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Tag Archives: Andrew Bartee

  • Pacific Northwest Ballet's The Sleeping Beauty Returns Better Than Ever

    Pacific Northwest Ballet principal dancer Kaori Nakamura as Princess Aurora in Ronald Hynd’s The Sleeping Beauty. Nakamura is one of four dancers performing the lead role in PNB’s presentation of the classic story ballet, running January 31 – February 9, 2014. Photo © Angela Sterling.

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    Lavish storybook sets, decadent costumes and gorgeous dancing provide the stunning backdrop to Pacific Northwest Ballet’s production of ‘The Sleeping Beauty’.

    Kaori Nakamura and Seth Orza brought the house to its feet in a standing ovation during Friday’s opening as Princess Aurora and her beloved Prince Florimund. Their technique was amazing, and the way they looked at each other? Hello! Talk about your fairytale romances! I loved how the two of them can take a character, even one as well known as Aurora and Florimund, and make them their own. Orza is just one of those dancers you love to watch…over ‘n over again. I’ve yet to see an “off” performance from him or one where I wasn’t fully enraptured with his character. He *IS* the Prince…every time, all the time.

    I was also highly impressed by how quickly Nakamura went from bubby teenage Princess in Act I, to delicately composed bride in Act III. While this electrifying ballerina recently announced her plans to retire at the end of the season, her performance proved that she still has what it takes to rock the ballet world for many years to come.

    Jonathan Poretta provided a breath of comedy (as well as a serious hint of creepy!) as the wicked fairy, Carabosse. I loved how he’d peek out from under his “hag hoodie” and how the strobe lights would “flash” whenever he (she?) flew through the air. (Mmmwwa ha ha haaa!) In fact, I was almost sad when he died at Florimund’s hand (just before that glorious kiss), but as we all know, good always triumphs over evil especially in fairy tales.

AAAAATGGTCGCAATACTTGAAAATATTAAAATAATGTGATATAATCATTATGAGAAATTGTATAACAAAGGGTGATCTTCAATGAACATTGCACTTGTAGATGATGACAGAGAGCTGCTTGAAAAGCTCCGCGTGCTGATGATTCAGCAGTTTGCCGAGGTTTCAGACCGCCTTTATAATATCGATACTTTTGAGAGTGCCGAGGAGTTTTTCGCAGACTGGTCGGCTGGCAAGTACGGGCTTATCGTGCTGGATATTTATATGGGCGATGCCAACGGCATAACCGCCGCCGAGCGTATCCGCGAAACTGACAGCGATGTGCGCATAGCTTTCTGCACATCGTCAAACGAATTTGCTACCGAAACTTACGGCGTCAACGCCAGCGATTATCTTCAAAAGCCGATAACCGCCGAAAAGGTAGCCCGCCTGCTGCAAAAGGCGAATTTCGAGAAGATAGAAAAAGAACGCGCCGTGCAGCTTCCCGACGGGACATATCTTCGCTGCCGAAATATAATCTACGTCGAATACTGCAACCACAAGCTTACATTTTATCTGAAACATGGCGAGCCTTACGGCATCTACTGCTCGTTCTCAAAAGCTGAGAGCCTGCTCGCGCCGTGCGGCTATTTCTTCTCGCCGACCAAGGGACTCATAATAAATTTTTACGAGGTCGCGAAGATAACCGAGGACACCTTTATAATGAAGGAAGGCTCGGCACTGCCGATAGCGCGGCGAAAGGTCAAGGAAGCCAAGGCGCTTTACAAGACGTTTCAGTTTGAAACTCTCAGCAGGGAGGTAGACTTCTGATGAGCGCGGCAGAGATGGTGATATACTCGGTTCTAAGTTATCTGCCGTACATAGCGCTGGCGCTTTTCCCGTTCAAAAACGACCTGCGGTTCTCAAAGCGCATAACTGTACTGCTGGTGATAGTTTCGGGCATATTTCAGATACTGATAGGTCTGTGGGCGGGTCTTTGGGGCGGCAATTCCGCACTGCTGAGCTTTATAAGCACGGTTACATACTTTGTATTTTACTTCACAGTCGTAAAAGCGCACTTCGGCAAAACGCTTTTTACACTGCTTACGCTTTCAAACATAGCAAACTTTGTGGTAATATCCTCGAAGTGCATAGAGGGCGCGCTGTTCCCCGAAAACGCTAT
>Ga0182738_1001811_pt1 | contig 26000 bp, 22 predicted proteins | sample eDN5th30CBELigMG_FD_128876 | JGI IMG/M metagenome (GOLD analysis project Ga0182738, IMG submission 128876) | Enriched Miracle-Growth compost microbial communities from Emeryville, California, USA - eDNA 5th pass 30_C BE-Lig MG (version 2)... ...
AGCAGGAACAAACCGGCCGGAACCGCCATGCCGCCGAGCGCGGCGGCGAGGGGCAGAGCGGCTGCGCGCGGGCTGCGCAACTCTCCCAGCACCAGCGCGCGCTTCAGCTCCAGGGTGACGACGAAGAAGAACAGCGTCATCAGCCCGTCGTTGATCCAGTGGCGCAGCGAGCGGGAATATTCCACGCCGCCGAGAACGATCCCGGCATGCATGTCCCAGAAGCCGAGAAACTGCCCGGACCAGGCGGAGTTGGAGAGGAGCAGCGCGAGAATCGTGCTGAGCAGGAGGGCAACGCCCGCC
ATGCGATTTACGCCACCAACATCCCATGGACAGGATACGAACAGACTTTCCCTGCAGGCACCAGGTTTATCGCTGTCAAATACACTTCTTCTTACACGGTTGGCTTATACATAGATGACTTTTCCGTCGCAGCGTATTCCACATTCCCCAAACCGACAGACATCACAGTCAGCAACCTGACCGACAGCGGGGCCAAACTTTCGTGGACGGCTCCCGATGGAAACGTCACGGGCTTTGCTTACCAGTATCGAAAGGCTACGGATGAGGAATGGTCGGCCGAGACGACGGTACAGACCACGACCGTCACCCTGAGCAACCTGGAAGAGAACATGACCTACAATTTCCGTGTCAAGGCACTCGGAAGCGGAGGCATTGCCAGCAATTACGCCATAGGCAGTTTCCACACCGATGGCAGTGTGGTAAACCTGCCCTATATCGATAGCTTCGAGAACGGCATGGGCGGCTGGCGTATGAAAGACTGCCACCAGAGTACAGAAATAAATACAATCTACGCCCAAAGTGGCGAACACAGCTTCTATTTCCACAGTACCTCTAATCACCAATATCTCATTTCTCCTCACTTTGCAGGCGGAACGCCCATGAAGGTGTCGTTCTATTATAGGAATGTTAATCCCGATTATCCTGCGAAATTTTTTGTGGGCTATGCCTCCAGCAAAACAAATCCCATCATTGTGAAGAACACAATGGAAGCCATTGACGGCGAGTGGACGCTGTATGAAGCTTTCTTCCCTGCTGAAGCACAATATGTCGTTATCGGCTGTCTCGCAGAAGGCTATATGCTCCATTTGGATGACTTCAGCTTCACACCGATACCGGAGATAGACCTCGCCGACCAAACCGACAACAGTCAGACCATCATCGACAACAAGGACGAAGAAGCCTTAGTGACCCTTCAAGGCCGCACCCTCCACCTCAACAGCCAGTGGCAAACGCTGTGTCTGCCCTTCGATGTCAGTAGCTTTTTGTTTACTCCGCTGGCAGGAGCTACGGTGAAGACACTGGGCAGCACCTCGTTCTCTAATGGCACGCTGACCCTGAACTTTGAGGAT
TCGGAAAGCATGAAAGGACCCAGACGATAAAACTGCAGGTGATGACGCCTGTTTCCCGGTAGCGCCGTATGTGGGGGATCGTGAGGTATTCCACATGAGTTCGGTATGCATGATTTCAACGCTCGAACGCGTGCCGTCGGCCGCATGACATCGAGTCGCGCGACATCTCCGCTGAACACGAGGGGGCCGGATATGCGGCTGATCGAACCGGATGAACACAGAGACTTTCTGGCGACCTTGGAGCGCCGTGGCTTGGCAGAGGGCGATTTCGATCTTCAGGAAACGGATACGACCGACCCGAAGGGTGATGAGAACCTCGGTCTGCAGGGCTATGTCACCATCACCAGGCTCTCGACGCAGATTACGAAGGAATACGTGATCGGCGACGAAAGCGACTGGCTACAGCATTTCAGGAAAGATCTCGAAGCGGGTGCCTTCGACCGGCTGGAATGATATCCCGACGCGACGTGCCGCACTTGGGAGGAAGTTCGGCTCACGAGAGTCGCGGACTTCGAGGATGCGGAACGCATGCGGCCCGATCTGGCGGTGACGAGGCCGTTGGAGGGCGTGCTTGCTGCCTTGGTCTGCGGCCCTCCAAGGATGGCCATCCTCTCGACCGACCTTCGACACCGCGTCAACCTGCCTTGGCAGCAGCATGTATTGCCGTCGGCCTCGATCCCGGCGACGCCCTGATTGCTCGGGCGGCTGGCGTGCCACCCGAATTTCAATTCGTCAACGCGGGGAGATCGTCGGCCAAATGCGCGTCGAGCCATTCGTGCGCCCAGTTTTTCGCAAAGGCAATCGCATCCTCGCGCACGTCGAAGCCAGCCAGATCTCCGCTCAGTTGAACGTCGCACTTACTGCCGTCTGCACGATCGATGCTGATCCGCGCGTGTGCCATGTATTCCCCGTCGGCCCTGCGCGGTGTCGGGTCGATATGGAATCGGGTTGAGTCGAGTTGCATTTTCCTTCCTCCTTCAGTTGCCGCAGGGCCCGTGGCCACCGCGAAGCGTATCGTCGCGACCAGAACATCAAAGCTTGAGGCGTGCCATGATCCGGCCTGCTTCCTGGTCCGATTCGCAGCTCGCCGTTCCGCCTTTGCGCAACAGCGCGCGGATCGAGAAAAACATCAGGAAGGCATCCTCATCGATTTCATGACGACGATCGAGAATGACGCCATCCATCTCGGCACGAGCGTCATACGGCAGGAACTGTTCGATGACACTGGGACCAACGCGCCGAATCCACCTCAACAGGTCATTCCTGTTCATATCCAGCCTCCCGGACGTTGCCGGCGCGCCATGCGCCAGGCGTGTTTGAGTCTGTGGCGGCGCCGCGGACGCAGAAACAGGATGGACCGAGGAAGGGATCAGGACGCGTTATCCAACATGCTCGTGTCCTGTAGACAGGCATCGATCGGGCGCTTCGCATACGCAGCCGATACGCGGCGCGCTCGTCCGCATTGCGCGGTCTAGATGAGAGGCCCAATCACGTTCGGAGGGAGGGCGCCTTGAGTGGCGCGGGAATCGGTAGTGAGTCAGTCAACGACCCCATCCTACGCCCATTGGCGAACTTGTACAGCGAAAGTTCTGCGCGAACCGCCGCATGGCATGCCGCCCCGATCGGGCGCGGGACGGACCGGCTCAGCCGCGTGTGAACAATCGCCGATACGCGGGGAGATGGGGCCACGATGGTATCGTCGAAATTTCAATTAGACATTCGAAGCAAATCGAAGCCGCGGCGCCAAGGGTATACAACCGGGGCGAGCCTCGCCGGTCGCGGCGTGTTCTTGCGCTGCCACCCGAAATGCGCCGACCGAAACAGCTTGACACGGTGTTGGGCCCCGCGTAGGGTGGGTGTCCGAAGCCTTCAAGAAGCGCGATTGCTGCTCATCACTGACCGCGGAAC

Laura Tisserand’s Lilac Fairy was one of the best I’ve ever seen. The depth of her storytelling ability seems every bit as endless and beautiful as her extension (which is really saying something, folks!). Everything she does is just incredible.

    The king and queen (Otto Neubert and Maria Chapman) plead with the wicked fairy Carabosse (Pacific Northwest Ballet principal dancer Jonathan Porretta) in Ronald Hynd’s The Sleeping Beauty. Photo © Angela Sterling.

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    And speaking of incredible, Act III’s Gold and Silver Pas de Trois (featuring Lindsi Dec, Andrew Bartee and Jerome Tisserand) was nothing short of jaw-dropping. Bartee has really come into his own as an artist (can’t wait to see more from him!), while Tisserand almost oozes with delicious charisma. Dec’s thousand-watt smile and clean technique shined brighter than any diamond, easily re-solidifying her place as an audience favorite.

    Just before the show, Artistic Director Peter Boal announced five (!!) well deserved company promotions: Elizabeth Murphy, Margaret Mullin and William Lin-Yee were officially recognized as soloists, while Lindsi Dec and Laura Tisserand were bestowed the title of Principal. Talk about putting a big, luscious cherry on top of a fantastic opening night!